‘We need strong female voices addressing climate change.’

And, she adds, we need women to play a major part in this movement. “Women and girls are disproportionately affected by climate change, and so we need strong female voices addressing climate change, and taking leadership roles to create a more climate friendly world.”

It doesn’t all sit at a global, leadership level, though: we need to play our part as individuals, too. Facing the enormity of global climate change at a personal level can feel overwhelming, as can some of the changes that we should be making. But Lorraine is keen to stress that change is not all about sacrifice.

“People assume that ‘going green’ means giving up things you like, and while there will be an element of swapping things around, it will, in all probability, improve your health. And there’s a good chance it will make you happier. Because it’s not just the environment that improves,” she says. “Economic benefits are generated through environmental innovations and the jobs these will create, and there are huge gains in terms of health and wellbeing.”

‘Less materialistic people tend to be happier.’

She also points to the research in re-evaluating consumerism. “Less materialistic people tend to be happier,” she says simply. “There are lots of good reasons for ‘going green’ but actually, the most obvious one is that it will probably make you happy.”

Looking to the future, Lorraine remains optimistic. “I see enough signs of hope. Electric vehicles are being rolled out much faster than we predicted. And even without any government intervention, more people are changing their diets and choosing plant-based foods, and businesses are investing in these alternatives. Renewables in the UK are growing

strongly now, and a recent report predicts that fossil fuel usage will peak in the next few years, so after that, emissions will start to come down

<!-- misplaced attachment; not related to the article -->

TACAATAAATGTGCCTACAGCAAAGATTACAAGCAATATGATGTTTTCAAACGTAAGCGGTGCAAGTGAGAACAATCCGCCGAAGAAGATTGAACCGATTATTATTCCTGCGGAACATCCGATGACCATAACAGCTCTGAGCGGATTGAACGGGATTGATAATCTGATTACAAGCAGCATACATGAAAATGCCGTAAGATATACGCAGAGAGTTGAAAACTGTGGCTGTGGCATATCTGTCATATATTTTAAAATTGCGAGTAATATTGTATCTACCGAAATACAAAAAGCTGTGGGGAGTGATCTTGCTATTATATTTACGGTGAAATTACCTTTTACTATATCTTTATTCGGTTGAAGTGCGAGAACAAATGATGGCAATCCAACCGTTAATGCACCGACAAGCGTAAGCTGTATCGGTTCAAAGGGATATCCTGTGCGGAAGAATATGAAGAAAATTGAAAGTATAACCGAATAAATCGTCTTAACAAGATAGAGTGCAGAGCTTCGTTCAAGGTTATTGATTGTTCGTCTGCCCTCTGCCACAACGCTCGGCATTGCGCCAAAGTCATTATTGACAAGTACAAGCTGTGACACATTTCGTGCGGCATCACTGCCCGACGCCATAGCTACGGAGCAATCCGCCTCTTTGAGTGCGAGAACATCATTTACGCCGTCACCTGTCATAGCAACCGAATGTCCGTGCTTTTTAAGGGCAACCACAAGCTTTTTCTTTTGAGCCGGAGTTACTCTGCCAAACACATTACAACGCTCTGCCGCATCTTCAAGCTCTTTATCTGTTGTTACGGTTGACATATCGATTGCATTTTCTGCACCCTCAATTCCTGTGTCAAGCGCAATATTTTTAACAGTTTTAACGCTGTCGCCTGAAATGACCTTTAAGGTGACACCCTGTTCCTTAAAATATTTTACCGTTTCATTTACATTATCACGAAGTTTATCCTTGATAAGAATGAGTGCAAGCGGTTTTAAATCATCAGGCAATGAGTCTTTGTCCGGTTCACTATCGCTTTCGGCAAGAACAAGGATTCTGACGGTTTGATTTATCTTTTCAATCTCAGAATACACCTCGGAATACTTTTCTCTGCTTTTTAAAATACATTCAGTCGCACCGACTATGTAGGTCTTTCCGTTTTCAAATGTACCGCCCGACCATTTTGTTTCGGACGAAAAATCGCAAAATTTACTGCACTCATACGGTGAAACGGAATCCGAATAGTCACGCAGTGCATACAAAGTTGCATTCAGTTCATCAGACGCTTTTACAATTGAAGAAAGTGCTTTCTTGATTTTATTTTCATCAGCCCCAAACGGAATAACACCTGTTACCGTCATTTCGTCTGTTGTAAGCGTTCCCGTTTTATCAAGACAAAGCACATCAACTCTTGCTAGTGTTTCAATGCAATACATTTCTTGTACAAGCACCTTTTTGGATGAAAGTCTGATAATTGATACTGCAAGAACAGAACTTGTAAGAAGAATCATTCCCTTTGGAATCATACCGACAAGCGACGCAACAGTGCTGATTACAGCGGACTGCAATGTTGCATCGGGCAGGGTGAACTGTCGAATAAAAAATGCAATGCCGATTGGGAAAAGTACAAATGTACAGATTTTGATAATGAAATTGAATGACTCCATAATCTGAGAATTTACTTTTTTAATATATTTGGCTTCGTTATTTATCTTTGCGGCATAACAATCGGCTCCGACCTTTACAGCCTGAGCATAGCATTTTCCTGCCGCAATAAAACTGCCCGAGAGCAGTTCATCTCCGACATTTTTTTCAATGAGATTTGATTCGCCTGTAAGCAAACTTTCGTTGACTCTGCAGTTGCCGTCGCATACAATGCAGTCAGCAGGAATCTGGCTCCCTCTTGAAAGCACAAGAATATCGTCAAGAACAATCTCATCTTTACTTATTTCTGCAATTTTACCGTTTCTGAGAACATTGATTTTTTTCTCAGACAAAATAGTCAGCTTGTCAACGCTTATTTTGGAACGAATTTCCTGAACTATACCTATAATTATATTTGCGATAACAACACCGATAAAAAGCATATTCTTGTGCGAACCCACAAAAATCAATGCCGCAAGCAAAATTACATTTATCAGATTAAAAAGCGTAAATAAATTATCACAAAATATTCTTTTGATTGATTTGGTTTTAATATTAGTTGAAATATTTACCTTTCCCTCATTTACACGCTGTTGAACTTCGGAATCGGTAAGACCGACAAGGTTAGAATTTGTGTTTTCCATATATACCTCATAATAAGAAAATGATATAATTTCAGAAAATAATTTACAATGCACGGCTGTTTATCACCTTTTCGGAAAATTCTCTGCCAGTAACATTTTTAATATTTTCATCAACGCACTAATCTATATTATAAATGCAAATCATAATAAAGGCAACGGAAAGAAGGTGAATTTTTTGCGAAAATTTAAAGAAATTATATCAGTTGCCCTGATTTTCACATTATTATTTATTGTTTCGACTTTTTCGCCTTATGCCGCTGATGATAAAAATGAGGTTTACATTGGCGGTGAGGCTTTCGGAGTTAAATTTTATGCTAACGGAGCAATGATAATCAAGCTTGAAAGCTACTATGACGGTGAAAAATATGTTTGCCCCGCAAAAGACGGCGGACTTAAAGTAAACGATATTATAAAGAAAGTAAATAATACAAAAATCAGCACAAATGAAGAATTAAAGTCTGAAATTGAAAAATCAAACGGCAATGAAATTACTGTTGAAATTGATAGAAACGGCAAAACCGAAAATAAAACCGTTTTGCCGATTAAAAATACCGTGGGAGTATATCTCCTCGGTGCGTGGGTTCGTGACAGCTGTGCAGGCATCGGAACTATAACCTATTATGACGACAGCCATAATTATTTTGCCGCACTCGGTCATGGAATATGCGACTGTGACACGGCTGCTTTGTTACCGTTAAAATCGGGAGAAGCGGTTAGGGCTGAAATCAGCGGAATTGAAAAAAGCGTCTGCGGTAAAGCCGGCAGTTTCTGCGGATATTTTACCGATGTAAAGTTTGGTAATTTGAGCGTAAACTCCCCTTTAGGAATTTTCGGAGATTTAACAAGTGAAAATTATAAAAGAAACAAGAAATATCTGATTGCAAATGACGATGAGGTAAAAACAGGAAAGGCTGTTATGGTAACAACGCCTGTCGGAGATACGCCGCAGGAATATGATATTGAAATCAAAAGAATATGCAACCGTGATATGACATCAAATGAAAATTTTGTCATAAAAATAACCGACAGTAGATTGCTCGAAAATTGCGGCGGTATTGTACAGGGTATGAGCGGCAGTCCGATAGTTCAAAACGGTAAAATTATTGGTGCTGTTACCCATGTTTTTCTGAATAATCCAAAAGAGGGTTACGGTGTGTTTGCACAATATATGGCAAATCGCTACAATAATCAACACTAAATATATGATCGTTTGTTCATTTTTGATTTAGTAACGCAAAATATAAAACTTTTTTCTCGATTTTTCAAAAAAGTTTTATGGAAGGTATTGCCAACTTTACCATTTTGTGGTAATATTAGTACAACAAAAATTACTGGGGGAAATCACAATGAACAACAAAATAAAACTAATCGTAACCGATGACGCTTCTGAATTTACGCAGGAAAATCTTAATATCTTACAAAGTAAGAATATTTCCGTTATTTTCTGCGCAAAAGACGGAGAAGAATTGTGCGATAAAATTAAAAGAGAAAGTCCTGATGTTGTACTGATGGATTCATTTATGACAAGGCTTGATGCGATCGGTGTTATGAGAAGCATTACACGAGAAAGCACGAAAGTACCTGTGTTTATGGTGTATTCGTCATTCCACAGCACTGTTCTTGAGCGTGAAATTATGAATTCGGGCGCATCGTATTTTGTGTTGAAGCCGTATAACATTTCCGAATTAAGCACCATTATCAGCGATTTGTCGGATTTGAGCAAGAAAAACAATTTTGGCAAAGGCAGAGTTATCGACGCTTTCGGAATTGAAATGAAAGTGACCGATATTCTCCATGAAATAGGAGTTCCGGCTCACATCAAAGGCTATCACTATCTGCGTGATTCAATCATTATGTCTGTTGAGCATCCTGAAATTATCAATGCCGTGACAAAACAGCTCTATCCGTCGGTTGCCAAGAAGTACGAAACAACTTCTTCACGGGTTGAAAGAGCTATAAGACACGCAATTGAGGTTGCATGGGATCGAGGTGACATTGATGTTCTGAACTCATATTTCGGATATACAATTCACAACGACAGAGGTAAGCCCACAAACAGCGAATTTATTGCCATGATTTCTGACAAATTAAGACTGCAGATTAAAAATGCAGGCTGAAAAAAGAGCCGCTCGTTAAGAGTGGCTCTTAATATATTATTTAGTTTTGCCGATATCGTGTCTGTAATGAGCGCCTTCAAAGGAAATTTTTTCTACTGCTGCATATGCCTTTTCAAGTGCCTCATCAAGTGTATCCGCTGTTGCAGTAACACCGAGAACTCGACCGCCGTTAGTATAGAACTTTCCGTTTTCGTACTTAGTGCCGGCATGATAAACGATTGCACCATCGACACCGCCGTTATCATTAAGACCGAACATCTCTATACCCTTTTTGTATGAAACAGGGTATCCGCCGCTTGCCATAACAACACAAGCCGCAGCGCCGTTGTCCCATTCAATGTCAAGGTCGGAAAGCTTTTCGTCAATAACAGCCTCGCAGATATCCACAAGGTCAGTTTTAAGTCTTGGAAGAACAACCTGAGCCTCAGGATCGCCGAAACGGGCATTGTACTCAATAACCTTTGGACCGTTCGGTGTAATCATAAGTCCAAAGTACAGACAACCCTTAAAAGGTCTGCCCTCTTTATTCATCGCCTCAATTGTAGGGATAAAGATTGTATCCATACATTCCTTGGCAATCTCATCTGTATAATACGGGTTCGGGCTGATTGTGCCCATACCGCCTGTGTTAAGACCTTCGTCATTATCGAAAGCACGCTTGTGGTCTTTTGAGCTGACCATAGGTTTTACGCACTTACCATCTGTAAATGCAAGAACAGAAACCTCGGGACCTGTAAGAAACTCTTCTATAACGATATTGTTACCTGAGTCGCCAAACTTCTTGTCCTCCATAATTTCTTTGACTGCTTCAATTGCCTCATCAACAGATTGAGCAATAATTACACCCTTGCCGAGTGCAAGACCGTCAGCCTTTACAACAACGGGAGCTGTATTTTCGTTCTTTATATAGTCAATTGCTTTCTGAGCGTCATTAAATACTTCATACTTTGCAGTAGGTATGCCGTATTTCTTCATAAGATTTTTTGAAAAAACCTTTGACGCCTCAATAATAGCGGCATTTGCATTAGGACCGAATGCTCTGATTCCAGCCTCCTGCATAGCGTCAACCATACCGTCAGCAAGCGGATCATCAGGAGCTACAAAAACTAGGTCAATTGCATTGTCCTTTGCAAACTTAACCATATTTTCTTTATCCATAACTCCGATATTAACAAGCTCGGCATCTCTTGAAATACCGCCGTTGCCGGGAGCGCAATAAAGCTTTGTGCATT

A new dawn after the storm, perhaps.

Five ways to make a positive impact on climate change

We asked Lorraine for five simple ways each of us can make a positive difference to the environment:

An alumna of Portsmouth High School, and a GDST Alumna of the Year 2022 finalist, Lorraine Whitmarsh MBE is Professor of Environmental Psychology at University of Bath and Director of the Centre for Climate Change and Social Transformations. She is also a Lead Author for the Intergovernmental Panel on Climate Change.

Lorraine has worked with city councils to design interventions that encourage low-carbon travel, and was involved with the Climate Assembly UK, a citizen engagement process that looked to take public opinion on climate change to the Government of the United Kingdom. In 2021, she joined the Climate Crisis Advisory Group, which advises policymakers on strategies for the shift to a net zero future. As part of COP26, she called for more female leadership in climate change discussions.


GDST Life Alumnae Magazine 2023/24

Our interview with Professor Lorraine Whitmarsh was part of our 2023/24 edition of GDST Life alumnae magazine which also includes a whole host of features and articles including stories, tips and viewpoints from a range of alumnae contributors, GDST and school news, our latest alumnae book listings and and how you can keep in touch.